The Great Intermission


The Great Intermission is a study of the shape of the Bible. It introduces a new perspective on the structure of the narrative, especially regarding the Old Testament. The governing idea is that the Canon of the Old Testament, then the Hebrew Scriptures, was completed in and around the dates of the Dead Sea Scrolls and that the order of placement of large sections of the narrative is intentional and revealing. This interpretive device can be called “postmodern” or even “neo-deconstructive” in the sense that it rejects the conventional point A-to-Point B historical point of view that takes the reader directly from the moment of creation to the exile in a linear fashion. Instead, the radical breaks in the narrative, i.e., the Flood, the Exodus, the Exile, and then the destruction of Jerusalem itself which is a part of historical facticity, are considered essential to any discernment of the spiritual, philosophical, and pastoral meaning and sense of the completed narrative and teachings.

For this approach to a reading of the Old Testament, the discontinuities in the narrative are the most important evidence regarding what the text is intended to reveal to us about God and His People and the profound relationship between the two. The thread that holds this approach together is the developing Apocalyptic Tradition, a literary and declaratory tradition that begins in the time of the divided Kingdom and courses through to its climax in the Book of Revelation.

It is in this beginning-and-end vision of life in the Spirit as a community conveys the profound meaning for the individual and the nation that it does. This means that such events as crossing rivers, dealing with floods, and crossing or being stymied in a journey by seas are essential to an understanding of the broader apocalyptic intent of the Holy Scriptures. It also embraces the lived continuities of family, clan, and tribe and their significance in the creation of a Holy Nation.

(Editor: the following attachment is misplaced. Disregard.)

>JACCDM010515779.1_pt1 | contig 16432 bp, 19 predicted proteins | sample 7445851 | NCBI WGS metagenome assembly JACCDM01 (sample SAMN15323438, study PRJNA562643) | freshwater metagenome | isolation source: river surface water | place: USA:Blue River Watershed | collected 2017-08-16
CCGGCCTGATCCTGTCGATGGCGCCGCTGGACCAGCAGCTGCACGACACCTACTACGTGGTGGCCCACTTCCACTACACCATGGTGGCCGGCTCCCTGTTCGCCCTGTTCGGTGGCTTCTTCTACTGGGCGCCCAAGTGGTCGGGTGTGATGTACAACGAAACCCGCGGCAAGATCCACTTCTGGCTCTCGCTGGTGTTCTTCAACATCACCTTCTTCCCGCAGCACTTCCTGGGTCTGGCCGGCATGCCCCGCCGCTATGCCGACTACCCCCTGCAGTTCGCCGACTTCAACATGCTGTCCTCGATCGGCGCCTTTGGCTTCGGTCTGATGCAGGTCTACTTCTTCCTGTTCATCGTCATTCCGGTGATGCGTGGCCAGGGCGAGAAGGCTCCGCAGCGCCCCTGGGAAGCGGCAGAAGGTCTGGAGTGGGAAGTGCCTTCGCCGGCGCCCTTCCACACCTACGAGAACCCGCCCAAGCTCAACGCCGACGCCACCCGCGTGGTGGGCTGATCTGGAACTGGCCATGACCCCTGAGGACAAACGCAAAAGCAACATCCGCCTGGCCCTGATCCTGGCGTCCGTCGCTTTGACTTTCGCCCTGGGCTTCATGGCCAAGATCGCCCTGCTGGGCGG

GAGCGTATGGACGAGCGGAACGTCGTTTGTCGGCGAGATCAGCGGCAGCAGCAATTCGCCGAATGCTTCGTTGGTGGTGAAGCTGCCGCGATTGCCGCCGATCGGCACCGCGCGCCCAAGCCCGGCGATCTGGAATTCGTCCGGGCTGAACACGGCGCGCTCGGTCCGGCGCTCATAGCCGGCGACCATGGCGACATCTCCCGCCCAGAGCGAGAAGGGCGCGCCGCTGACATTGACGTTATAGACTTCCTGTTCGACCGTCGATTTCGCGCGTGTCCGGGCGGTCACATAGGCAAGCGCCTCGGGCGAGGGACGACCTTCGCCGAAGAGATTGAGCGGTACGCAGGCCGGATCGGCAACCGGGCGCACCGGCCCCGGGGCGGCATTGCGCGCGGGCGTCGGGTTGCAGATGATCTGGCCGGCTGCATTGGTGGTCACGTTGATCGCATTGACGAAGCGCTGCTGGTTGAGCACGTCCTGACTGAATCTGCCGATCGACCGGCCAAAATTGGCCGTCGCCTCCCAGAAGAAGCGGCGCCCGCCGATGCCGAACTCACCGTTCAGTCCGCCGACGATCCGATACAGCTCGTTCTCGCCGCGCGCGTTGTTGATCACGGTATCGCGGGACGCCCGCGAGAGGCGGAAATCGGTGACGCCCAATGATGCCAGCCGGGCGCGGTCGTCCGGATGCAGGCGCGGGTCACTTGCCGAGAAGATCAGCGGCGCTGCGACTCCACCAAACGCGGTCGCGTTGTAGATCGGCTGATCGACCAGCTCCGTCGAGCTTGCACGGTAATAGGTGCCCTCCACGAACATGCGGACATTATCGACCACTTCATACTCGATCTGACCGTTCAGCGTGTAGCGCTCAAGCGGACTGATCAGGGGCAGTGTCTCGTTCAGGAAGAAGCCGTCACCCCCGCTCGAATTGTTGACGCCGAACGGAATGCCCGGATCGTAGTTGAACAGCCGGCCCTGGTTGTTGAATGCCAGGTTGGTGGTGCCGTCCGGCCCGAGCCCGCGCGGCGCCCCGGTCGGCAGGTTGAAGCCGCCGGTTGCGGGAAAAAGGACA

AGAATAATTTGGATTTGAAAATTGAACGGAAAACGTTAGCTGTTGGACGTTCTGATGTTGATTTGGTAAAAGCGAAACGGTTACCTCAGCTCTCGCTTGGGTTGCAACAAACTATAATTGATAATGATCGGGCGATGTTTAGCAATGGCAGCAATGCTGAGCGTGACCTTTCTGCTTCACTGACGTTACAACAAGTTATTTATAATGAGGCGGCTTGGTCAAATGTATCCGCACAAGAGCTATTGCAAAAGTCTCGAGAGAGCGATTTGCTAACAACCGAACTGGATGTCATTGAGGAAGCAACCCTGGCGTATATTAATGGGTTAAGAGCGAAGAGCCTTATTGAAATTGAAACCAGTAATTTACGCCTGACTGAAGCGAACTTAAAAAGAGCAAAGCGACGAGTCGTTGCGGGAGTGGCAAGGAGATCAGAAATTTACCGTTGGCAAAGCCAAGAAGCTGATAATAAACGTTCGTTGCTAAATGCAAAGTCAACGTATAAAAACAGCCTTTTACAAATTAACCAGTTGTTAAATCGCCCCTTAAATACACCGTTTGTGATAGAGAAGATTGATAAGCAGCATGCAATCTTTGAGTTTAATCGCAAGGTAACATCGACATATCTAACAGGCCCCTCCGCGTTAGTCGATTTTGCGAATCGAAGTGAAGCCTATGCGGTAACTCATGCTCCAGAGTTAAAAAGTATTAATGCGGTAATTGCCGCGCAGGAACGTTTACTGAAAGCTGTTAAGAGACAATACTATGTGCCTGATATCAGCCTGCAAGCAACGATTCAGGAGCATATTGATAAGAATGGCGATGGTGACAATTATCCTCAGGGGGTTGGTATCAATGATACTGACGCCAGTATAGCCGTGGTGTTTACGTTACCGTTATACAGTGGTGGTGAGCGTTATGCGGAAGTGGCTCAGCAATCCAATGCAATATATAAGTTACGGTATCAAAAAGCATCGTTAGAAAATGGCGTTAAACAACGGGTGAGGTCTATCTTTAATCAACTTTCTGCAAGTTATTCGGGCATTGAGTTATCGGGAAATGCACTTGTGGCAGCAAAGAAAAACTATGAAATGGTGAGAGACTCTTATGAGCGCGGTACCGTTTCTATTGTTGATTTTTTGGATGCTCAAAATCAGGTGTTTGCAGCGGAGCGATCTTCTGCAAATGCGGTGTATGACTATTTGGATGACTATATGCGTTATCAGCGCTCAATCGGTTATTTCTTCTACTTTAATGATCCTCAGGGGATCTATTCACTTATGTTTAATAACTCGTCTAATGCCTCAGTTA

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Albert Peter Krueger was born in the border town of McAllen Texas, on May 2, 1948. Elementary school years were experienced in Jackson, Michigan, and in 1958, the family moved to Flagstaff, Arizona when Harold, his father, was transferred to manage a new store opening. When the old company was purchased by a new company, the old managers were let go. At that time, Mr. and Mrs. Krueger took their savings and purchased a franchise 60 miles down the road to the east in Winslow, Arizona. And so it was the Albert graduated from Winslow High School in 1966. 50 years later he published the first version of The Great Intermission, under the title From the Fords of the Jordan to the Plain of Shinar. Discontinuities are the hallmark of Albert’s journey through his ¾ century pilgrimage. He began his undergraduate years at the University of Arizona as an astronomy major, changing to Mathematics after two years. The 60s had a profound effect on him, and he left college in 1971 to learn the retail trade in the family business in Winslow. When the parent company of the franchise began to disintegrate, he and his father parted ways, with Albert returning to Tucson to complete a degree in Philosophy.

Albert married his first wife, Katherine, in Tucson just before heading to seminary in Berkeley, California. They have two grown children, Sam and Anaiah, who are happily pursuing their chosen professions. The marriage ended in 2012. Albert received the Master of Divinity degree from the Church Divinity School of the Pacific, an Episcopal Church seminary, in 1980. He was ordained a priest in the Episcopal Church in Walla Walla, Washington on December 2, 1981. After serving congregations in Eastern Washington and in west central Oregon and the greater Portland area, Father Albert retired in 2013. He is now married to his lovely wife Diana and lives in Phoenix, Arizona. He and his wife attend Dream City Church in north Phoenix.


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